In innumerable cases under the 1855 law, an immigrant woman instantly became a U.S. citizen at the moment a judge's order naturalized her immigrant husband. If her husband naturalized prior to September 27, 1906, the woman may or may not be mentioned on the record which actually granted her citizenship. Her only proof of U.S. citizenship would be a combination of the marriage certificate and her husband's naturalization record. Prior to 1922, this provision applied to women regardless of their place of residence. Thus if a woman's husband left their home abroad to seek work in America, became a naturalized citizen, then sent for her to join him, that woman might enter the United States for the first time listed as a U.S. citizen.[4]

In other cases, the immigrant woman suddenly became a citizen when she and her U.S. citizen fiance were declared "man and wife." In this case her proof of citizenship was a combination of two documents: the marriage certificate and her husband's birth record or naturalization certificate. If such an alien woman also had minor alien children, they, too, derived U.S. citizenship from the marriage. As minors, they instantly derived citizenship from the "naturalization-by-marriage" of their mother. If the marriage took place abroad, the new wife and her children could enter the United States for the first time as citizens. Again, if these events occurred prior to September 27, 1906, it is doubtful any of the children actually appear in what is, technically, their naturalization record. The lack of any record for those children's naturalization might cause some of them, after reaching the age of majority, to go to naturalization court and become citizens again.

Just as alien women gained U.S. citizenship by marriage, U.S.-born women often gained foreign nationality (and thereby lost their U.S. citizenship) by marriage to a foreigner. As the law increasingly linked women's citizenship to that of their husbands, the courts frequently found that U.S. citizen women expatriated themselves by marriage to an alien. For many years there was disagreement over whether a woman lost her U.S. citizenship simply by virtue of the marriage, or whether she had to actually leave the United States and take up residence with her husband abroad. Eventually it was decided that between 1866 and 1907 no woman lost her U.S. citizenship by marriage to an alien unless she left the United States. Yet this decision was probably of little comfort to some women who, resident in the United States since birth, had been unfairly treated as aliens since their marriages to noncitizens.[5]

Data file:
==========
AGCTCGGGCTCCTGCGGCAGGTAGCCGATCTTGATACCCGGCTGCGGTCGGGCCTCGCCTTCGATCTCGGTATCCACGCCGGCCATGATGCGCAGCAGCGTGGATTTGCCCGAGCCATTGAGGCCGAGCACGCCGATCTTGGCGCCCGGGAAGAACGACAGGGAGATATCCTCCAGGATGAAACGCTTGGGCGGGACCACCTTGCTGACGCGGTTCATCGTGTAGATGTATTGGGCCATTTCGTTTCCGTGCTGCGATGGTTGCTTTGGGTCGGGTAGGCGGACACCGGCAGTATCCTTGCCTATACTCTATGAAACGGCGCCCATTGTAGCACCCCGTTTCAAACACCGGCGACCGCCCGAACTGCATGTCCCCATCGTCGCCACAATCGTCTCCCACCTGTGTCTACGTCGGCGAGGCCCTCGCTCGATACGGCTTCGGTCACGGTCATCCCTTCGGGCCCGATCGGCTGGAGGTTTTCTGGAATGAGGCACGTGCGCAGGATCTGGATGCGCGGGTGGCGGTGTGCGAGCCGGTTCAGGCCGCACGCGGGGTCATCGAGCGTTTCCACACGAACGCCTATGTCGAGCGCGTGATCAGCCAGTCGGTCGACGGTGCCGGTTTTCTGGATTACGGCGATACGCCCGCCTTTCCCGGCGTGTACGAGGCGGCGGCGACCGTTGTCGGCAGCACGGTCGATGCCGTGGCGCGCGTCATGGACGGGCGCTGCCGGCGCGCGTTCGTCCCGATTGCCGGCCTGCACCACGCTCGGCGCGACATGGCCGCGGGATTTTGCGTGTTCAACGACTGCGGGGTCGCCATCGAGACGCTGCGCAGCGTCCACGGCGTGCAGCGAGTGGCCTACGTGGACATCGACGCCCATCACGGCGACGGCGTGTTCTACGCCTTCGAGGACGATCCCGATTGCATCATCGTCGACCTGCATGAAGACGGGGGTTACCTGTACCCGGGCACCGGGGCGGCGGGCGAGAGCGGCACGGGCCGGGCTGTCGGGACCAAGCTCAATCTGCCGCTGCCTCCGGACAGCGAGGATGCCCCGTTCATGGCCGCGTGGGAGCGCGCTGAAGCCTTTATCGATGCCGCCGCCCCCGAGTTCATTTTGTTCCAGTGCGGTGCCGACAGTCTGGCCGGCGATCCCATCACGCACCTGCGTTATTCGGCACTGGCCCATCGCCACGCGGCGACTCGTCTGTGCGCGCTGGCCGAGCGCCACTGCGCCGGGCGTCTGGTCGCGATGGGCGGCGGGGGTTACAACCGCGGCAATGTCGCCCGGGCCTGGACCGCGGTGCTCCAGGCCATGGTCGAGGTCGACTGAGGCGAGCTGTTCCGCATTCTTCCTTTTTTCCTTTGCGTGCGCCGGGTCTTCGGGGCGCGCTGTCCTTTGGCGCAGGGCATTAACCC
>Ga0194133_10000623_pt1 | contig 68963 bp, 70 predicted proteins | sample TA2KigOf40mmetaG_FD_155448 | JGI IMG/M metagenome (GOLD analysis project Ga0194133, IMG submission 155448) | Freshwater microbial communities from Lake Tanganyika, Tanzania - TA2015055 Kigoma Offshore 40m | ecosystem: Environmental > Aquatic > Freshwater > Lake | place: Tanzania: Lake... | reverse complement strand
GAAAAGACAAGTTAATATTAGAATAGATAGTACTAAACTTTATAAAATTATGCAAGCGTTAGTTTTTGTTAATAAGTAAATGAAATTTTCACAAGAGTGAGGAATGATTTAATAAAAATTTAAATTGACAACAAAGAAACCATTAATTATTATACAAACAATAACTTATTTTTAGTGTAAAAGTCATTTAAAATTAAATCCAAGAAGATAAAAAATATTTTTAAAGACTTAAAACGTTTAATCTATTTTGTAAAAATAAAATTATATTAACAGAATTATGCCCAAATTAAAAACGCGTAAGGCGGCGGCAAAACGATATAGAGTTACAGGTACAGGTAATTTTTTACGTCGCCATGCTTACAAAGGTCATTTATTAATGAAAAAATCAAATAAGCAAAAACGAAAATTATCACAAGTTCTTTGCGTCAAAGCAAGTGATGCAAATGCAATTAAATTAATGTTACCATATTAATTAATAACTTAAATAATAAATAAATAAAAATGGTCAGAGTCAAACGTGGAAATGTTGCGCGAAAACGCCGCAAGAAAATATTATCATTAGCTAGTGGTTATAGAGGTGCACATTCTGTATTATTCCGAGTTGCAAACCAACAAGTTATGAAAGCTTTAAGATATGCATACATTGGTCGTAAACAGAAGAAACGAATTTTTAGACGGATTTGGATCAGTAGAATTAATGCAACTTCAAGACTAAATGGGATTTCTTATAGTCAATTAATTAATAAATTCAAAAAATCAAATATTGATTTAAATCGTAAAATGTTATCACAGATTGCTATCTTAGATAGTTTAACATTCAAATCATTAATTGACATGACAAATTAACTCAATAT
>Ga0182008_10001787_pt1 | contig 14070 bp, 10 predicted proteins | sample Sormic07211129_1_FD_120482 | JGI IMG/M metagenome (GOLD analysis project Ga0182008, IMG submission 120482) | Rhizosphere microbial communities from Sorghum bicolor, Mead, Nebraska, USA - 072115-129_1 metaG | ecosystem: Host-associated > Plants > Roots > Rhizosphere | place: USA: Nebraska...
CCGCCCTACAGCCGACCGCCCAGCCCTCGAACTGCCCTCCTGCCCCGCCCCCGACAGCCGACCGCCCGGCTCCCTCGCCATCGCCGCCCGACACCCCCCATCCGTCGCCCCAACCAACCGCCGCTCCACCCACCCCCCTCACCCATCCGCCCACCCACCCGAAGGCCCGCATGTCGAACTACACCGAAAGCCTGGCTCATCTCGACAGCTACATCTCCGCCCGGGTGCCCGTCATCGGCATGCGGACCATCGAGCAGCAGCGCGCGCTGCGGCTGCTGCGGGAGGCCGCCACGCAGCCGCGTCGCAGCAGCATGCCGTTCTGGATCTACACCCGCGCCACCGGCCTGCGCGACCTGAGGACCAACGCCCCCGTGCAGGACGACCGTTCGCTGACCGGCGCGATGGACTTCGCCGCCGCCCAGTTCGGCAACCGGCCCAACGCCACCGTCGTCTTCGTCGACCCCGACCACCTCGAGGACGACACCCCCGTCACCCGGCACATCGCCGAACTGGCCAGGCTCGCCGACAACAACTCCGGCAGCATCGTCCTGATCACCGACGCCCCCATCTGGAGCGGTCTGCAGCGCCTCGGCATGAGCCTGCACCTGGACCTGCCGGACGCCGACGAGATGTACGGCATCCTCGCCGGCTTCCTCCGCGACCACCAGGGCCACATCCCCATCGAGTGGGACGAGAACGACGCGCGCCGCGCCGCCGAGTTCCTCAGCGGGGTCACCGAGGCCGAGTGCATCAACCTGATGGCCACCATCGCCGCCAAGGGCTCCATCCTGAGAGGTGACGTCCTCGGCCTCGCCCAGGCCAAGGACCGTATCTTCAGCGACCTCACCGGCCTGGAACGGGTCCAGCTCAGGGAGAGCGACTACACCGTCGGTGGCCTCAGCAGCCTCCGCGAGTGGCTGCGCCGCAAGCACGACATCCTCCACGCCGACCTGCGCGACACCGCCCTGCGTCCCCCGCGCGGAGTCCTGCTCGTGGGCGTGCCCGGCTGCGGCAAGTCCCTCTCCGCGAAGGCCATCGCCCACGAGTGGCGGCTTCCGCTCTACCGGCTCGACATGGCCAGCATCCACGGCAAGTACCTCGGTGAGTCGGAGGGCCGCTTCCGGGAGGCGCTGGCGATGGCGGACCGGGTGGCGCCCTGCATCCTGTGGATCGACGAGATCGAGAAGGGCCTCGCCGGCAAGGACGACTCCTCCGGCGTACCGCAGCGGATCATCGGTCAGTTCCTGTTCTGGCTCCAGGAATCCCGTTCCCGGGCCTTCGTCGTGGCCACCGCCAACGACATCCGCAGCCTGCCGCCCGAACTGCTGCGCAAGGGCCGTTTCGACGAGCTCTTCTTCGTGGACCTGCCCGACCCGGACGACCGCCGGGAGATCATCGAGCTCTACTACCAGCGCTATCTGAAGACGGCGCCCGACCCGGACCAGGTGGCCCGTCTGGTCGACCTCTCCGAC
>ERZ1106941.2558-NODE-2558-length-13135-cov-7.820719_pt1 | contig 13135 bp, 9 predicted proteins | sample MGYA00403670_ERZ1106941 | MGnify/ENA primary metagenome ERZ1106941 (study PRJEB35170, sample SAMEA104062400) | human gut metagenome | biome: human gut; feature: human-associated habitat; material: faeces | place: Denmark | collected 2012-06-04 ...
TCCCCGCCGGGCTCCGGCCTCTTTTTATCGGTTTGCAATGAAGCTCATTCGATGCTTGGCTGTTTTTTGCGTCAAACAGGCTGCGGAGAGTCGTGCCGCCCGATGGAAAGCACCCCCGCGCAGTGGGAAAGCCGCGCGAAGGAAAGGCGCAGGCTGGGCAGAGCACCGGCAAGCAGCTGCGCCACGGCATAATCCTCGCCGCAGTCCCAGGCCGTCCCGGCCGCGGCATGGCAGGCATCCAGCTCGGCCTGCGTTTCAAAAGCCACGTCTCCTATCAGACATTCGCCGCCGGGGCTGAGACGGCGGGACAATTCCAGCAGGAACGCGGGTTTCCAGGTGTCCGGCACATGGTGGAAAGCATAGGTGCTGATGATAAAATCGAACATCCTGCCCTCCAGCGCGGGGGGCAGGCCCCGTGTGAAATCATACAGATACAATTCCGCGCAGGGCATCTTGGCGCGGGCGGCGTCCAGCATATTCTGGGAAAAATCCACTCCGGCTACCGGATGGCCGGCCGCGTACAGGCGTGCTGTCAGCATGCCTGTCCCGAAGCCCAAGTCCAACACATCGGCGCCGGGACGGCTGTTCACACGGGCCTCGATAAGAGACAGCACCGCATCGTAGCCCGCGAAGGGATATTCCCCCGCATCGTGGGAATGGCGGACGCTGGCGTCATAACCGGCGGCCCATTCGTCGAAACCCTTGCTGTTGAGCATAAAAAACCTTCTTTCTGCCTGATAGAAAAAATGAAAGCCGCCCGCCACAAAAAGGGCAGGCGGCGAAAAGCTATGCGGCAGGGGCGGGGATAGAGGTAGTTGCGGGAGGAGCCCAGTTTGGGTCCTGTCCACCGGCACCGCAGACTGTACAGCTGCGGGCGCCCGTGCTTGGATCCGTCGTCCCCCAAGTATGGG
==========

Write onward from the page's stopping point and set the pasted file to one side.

[1]For information on the location of federal, state, and local court naturalization records and their availability on microfilm, see Christine Shaefer, Guide to Naturalization Records of the United States (1997). For information about various aspects of naturalization laws and procedures, see John J. Newman, American Naturalization Processes and Procedures, 1790-1985 (1985).

[2] Act of March 26, 1804--Widow and Children of Declarant (§ 2168) "shall be considered as citizens of the United States, and shall be entitled to all rights and privileges as such, upon taking the oaths prescribed by law." Repealed by Basic Naturalization Act of June 29, 1906, but continued in section 4(6) of that act. Repealed 1934, but citizenship of those who previously gained citizenship under this provision remained secure. An act of February 24, 1911, allowed the wives of insane declarants to naturalize following the same procedure.

[3]Act of Feb. 10, 1855 (§ 1994, rev. § 2172); see In re Rionda, 164 F 368 (1908); United States v. Cohen, 179 F 834 (1910).

[4]Sidney Kansas, Citizenship of the United States of America (1936), p. 67.

[5] Frederick A. Cleveland, American Citizenship as Distinguished from Alien Status (1927) pp. 65-66.

About The Author

Marian L. Smith is the senior historian for the U.S. Immigration and Naturalization Service, Washington, D.C. She writes and speaks about the history of the agency.

The opinions expressed in this article do not necessarily reflect the opinion of ILW.COM.